Glenwood, Iowa, sits high and dry where U.S. Hwy 34 breaks over a crest of Loess Hills into the Missouri Valley below. Hwy 34 picks up where I-29 north and south moves on, heading west into Nebraska. The river was bad there too, flooding parts of the Strategic Air Command base known as Offutt Air Force Base near Bellevue, Nebraska. The quickest way back south from there is to cross the river at the first working bridge in Bellevue, a toll bridge, and hook up with Hwy 75 that itself was closed for a while where it crosses the Platte River. Railroad crews are finishing up repairs to the Union Pacific bridge on the rail line that runs parallel to 75. A log jam and thundering water appeared to have sent a section of the bridge crashing into the river. To get to the problem workers dumped thousands of tons of big limestone rock called riprap into the river to make an peninsula of stone leading to the break.
There’s not much evidence of clean up anywhere, so debris clearly identifies where water was, if it’s not still there. Even the scenic drive to Glenwood is marred by abandoned belongings of every description: farm field residue, garbage, tree limbs, and in some cases entire groves of trees in a pile. Some people are finding the remains of hapless livestock caught in the torrent.
And, with warming weather, it’s all starting to stink.
Other than a “look out below” shoutout from above and hurried attempts to stall the flood with sandbags and hastily built barriers, the most notable response to this flood has been from the railroads, where in some cases repairs are almost complete. At my home, as is the case for many of my neighbors, water continues to flow and block rural roads, even washing some away. But the railroad has deployed enough resources to overcome, as the rest of us can only watch and wait.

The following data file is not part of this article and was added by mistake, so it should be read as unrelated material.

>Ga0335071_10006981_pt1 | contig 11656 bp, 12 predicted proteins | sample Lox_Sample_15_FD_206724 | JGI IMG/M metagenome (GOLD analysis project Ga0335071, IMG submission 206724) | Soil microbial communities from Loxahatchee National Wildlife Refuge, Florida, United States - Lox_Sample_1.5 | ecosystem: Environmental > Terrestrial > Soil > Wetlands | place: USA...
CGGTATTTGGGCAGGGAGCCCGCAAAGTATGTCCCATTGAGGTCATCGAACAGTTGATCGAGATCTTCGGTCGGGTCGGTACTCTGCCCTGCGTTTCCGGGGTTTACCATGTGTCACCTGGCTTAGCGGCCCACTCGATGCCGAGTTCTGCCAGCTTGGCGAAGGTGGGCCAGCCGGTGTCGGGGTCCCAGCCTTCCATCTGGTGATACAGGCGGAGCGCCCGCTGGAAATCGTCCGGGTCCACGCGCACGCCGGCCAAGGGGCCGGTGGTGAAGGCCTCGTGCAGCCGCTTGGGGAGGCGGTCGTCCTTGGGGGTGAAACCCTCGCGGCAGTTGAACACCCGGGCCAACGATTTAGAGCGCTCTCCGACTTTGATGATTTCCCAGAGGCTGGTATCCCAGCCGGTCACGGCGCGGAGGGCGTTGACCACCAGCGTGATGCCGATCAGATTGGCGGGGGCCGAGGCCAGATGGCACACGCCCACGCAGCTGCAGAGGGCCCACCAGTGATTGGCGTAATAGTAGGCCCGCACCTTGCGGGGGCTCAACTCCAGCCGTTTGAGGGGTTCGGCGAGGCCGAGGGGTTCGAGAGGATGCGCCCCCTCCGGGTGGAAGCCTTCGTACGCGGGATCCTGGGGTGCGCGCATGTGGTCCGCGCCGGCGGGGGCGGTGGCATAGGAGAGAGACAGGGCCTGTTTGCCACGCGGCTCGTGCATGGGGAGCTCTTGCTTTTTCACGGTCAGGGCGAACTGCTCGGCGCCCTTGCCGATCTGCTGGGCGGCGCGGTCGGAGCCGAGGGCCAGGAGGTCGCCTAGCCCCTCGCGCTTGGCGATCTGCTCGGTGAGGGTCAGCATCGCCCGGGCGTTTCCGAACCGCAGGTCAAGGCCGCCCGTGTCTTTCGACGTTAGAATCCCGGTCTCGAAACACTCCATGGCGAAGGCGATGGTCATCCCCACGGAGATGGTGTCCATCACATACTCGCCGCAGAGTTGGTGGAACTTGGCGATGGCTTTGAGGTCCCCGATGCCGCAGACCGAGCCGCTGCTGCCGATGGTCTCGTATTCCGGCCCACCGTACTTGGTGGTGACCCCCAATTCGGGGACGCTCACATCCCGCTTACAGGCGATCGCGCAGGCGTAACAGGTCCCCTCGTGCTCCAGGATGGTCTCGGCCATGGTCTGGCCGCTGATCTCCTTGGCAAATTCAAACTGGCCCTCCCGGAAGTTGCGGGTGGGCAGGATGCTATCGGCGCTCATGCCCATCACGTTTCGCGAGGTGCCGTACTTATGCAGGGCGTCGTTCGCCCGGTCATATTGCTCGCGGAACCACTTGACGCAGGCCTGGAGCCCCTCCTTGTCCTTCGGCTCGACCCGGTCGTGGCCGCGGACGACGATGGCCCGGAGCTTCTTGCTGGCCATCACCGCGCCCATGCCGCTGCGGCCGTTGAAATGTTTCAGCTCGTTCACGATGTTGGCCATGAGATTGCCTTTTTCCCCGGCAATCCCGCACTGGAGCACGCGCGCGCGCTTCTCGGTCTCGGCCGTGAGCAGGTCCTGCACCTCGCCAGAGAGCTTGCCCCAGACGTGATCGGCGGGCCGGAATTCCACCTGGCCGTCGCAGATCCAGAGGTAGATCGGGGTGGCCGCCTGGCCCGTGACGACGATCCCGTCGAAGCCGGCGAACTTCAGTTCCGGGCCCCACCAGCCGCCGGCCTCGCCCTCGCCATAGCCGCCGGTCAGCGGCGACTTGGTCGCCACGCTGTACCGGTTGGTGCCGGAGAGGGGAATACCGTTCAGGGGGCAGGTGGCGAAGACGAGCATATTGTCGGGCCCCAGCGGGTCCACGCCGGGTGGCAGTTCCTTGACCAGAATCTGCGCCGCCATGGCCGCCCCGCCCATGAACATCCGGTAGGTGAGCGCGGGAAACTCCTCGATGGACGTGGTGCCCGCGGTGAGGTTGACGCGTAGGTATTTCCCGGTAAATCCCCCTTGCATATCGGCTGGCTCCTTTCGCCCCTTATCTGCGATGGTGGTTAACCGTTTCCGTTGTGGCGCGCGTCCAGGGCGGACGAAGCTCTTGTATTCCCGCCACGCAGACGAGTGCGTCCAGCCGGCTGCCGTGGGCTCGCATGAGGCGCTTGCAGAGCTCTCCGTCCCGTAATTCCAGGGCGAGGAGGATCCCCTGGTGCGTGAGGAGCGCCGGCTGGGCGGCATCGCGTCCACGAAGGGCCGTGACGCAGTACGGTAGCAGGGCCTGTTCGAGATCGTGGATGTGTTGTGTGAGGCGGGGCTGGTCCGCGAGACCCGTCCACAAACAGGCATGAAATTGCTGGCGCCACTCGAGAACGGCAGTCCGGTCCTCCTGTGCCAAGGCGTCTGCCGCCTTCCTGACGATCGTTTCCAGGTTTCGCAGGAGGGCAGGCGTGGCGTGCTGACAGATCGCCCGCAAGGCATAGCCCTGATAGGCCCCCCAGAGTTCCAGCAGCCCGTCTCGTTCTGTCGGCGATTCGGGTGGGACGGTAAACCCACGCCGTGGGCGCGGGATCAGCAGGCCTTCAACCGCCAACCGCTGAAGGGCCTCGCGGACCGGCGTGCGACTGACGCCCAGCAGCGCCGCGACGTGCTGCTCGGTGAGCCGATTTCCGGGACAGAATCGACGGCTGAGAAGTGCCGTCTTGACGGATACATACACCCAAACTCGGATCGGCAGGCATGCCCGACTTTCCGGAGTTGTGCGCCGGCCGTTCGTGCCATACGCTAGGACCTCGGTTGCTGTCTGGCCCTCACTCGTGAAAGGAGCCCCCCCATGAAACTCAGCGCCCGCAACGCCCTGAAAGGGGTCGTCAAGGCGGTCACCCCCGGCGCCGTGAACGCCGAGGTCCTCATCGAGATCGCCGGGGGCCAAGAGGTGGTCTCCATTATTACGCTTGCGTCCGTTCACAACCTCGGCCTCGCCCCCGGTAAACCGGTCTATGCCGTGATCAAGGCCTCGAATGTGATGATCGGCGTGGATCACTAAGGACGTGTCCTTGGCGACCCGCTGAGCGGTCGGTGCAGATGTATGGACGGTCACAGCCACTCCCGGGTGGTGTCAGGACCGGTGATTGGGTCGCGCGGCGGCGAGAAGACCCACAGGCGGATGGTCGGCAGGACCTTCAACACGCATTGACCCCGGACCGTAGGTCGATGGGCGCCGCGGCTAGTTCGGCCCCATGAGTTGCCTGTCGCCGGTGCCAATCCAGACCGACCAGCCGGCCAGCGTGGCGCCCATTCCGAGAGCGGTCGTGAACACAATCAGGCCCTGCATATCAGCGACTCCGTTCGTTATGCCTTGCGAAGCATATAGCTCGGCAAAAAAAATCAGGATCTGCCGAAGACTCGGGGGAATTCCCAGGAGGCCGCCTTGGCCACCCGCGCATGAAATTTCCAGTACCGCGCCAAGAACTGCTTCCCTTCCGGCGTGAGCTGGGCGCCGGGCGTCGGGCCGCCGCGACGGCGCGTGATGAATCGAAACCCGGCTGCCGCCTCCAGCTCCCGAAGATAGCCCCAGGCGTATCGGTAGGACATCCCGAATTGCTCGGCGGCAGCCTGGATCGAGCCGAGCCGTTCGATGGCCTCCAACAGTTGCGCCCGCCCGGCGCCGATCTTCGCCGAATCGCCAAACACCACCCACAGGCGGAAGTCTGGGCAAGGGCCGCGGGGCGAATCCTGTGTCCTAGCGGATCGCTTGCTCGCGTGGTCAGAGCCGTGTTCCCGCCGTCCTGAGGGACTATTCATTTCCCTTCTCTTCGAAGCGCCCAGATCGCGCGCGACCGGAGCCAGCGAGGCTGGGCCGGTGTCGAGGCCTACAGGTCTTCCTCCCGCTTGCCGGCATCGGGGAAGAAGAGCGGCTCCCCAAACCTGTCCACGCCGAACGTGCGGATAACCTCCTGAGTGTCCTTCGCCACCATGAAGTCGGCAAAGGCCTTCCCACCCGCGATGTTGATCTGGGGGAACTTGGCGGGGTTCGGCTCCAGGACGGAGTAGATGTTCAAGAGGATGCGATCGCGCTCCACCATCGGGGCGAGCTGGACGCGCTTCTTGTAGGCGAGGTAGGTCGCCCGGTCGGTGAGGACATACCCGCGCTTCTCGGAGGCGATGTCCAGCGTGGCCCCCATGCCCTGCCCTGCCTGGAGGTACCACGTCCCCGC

There’s no such thing as a closed road where the railroad is concerned. State troopers here have been forced to sit beside interstate on-ramps where travelers see rock trucks bypassing road closed signs interpreting that to mean the roads are not really closed. One such traveler told me he was stopped by a trooper after bypassing a barricade. He explained to the trooper that his understanding was that many roads say they’re closed but really aren’t. “But” the trooper replied to him, “driving on a road that’s really closed can get you a real ticket.”
As the rails are put back in place, those same raised roadbeds form a kind of levee that blocks water out on one side and traps it on the other. Some wary residents here have seen a gradual water rise as grades are raised, blocking the floods retreat. Railroad repair crews have been spotted driving river levees, using them as private access where rails cross over them. Complaints to local law enforcement about railroad traffic damaging delicate levees have been met with a visit by the railroad police, company men bent on preserving the company’s rights as stated by law.